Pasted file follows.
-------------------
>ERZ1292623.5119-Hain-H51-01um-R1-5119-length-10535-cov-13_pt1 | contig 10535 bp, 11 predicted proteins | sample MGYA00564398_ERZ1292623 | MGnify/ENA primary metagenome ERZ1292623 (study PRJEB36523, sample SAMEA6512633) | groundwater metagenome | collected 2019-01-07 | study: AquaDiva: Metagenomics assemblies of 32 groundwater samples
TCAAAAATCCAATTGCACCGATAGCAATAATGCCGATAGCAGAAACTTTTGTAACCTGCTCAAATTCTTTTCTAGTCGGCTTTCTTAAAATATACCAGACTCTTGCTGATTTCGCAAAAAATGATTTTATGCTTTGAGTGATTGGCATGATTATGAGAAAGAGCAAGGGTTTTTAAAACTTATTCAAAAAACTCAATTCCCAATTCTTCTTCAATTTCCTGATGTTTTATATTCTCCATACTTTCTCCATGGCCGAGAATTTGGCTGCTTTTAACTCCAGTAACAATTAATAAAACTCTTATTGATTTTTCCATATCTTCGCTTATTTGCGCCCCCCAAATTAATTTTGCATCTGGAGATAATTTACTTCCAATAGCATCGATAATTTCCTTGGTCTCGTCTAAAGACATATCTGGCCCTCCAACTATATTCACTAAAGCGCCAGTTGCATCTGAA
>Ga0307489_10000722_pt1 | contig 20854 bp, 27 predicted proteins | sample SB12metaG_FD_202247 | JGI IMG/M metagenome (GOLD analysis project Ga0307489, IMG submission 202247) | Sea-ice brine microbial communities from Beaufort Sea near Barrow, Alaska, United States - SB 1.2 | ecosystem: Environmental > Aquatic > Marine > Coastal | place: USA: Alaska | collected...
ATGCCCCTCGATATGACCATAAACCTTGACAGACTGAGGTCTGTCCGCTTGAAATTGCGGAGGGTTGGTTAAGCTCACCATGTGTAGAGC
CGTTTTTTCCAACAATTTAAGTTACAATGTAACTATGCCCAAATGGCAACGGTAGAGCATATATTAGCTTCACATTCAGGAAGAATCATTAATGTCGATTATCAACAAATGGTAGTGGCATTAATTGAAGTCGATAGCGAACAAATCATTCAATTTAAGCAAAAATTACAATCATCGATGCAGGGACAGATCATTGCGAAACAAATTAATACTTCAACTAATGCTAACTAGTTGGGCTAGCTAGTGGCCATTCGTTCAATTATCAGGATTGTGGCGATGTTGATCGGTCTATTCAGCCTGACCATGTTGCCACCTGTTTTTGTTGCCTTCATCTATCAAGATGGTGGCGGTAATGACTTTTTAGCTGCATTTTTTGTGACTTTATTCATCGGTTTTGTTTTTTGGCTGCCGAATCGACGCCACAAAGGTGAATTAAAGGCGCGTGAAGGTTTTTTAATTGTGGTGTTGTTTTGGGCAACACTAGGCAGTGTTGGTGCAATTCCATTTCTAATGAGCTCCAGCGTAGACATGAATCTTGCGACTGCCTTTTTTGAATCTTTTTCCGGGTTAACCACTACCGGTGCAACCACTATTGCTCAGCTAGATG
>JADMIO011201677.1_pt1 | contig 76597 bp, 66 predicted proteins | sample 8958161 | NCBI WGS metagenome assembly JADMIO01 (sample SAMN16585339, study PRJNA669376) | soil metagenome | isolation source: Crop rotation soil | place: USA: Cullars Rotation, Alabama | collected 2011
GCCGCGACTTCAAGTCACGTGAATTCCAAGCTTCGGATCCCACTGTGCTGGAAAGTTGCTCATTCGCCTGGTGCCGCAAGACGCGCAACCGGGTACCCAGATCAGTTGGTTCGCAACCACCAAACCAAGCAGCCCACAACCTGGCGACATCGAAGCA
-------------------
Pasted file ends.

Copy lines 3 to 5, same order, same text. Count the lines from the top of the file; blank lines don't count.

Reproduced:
>Ga0307489_10000722_pt1 | contig 20854 bp, 27 predicted proteins | sample SB12metaG_FD_202247 | JGI IMG/M metagenome (GOLD analysis project Ga0307489, IMG submission 202247) | Sea-ice brine microbial communities from Beaufort Sea near Barrow, Alaska, United States - SB 1.2 | ecosystem: Environmental > Aquatic > Marine > Coastal | place: USA: Alaska | collected...
ATGCCCCTCGATATGACCATAAACCTTGACAGACTGAGGTCTGTCCGCTTGAAATTGCGGAGGGTTGGTTAAGCTCACCATGTGTAGAGC
CGTTTTTTCCAACAATTTAAGTTACAATGTAACTATGCCCAAATGGCAACGGTAGAGCATATATTAGCTTCACATTCAGGAAGAATCATTAATGTCGATTATCAACAAATGGTAGTGGCATTAATTGAAGTCGATAGCGAACAAATCATTCAATTTAAGCAAAAATTACAATCATCGATGCAGGGACAGATCATTGCGAAACAAATTAATACTTCAACTAATGCTAACTAGTTGGGCTAGCTAGTGGCCATTCGTTCAATTATCAGGATTGTGGCGATGTTGATCGGTCTATTCAGCCTGACCATGTTGCCACCTGTTTTTGTTGCCTTCATCTATCAAGATGGTGGCGGTAATGACTTTTTAGCTGCATTTTTTGTGACTTTATTCATCGGTTTTGTTTTTTGGCTGCCGAATCGACGCCACAAAGGTGAATTAAAGGCGCGTGAAGGTTTTTTAATTGTGGTGTTGTTTTGGGCAACACTAGGCAGTGTTGGTGCAATTCCATTTCTAATGAGCTCCAGCGTAGACATGAATCTTGCGACTGCCTTTTTTGAATCTTTTTCCGGGTTAACCACTACCGGTGCAACCACTATTGCTCAGCTAGATG